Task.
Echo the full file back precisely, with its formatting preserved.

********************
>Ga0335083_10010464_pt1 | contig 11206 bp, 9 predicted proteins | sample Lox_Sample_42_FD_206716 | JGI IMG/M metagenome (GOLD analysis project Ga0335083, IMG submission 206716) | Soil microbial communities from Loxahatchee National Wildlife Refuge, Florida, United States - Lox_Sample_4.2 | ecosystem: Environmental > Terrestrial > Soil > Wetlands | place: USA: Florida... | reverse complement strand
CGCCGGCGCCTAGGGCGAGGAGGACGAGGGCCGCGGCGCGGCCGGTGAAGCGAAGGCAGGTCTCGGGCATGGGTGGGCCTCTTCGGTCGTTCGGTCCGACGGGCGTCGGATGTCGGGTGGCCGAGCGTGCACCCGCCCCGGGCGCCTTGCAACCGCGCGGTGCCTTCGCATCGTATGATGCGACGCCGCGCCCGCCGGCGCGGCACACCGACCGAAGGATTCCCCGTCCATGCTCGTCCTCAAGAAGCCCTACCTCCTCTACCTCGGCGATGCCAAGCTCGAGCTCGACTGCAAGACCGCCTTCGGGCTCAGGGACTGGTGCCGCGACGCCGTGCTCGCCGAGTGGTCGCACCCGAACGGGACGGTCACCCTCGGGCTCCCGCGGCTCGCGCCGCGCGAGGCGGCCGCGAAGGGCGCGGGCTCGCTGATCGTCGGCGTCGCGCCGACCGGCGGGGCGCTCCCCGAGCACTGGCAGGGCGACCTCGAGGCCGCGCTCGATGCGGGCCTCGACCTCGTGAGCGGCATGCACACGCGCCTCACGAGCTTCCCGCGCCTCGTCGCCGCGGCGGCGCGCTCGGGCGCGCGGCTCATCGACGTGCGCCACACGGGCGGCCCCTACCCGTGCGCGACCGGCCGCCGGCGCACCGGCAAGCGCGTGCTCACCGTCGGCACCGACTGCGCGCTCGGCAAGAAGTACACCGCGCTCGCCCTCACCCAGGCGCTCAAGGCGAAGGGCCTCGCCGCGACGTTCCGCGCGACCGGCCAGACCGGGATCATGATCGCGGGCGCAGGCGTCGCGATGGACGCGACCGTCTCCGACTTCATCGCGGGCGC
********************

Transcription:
>Ga0335083_10010464_pt1 | contig 11206 bp, 9 predicted proteins | sample Lox_Sample_42_FD_206716 | JGI IMG/M metagenome (GOLD analysis project Ga0335083, IMG submission 206716) | Soil microbial communities from Loxahatchee National Wildlife Refuge, Florida, United States - Lox_Sample_4.2 | ecosystem: Environmental > Terrestrial > Soil > Wetlands | place: USA: Florida... | reverse complement strand
CGCCGGCGCCTAGGGCGAGGAGGACGAGGGCCGCGGCGCGGCCGGTGAAGCGAAGGCAGGTCTCGGGCATGGGTGGGCCTCTTCGGTCGTTCGGTCCGACGGGCGTCGGATGTCGGGTGGCCGAGCGTGCACCCGCCCCGGGCGCCTTGCAACCGCGCGGTGCCTTCGCATCGTATGATGCGACGCCGCGCCCGCCGGCGCGGCACACCGACCGAAGGATTCCCCGTCCATGCTCGTCCTCAAGAAGCCCTACCTCCTCTACCTCGGCGATGCCAAGCTCGAGCTCGACTGCAAGACCGCCTTCGGGCTCAGGGACTGGTGCCGCGACGCCGTGCTCGCCGAGTGGTCGCACCCGAACGGGACGGTCACCCTCGGGCTCCCGCGGCTCGCGCCGCGCGAGGCGGCCGCGAAGGGCGCGGGCTCGCTGATCGTCGGCGTCGCGCCGACCGGCGGGGCGCTCCCCGAGCACTGGCAGGGCGACCTCGAGGCCGCGCTCGATGCGGGCCTCGACCTCGTGAGCGGCATGCACACGCGCCTCACGAGCTTCCCGCGCCTCGTCGCCGCGGCGGCGCGCTCGGGCGCGCGGCTCATCGACGTGCGCCACACGGGCGGCCCCTACCCGTGCGCGACCGGCCGCCGGCGCACCGGCAAGCGCGTGCTCACCGTCGGCACCGACTGCGCGCTCGGCAAGAAGTACACCGCGCTCGCCCTCACCCAGGCGCTCAAGGCGAAGGGCCTCGCCGCGACGTTCCGCGCGACCGGCCAGACCGGGATCATGATCGCGGGCGCAGGCGTCGCGATGGACGCGACCGTCTCCGACTTCATCGCGGGCGC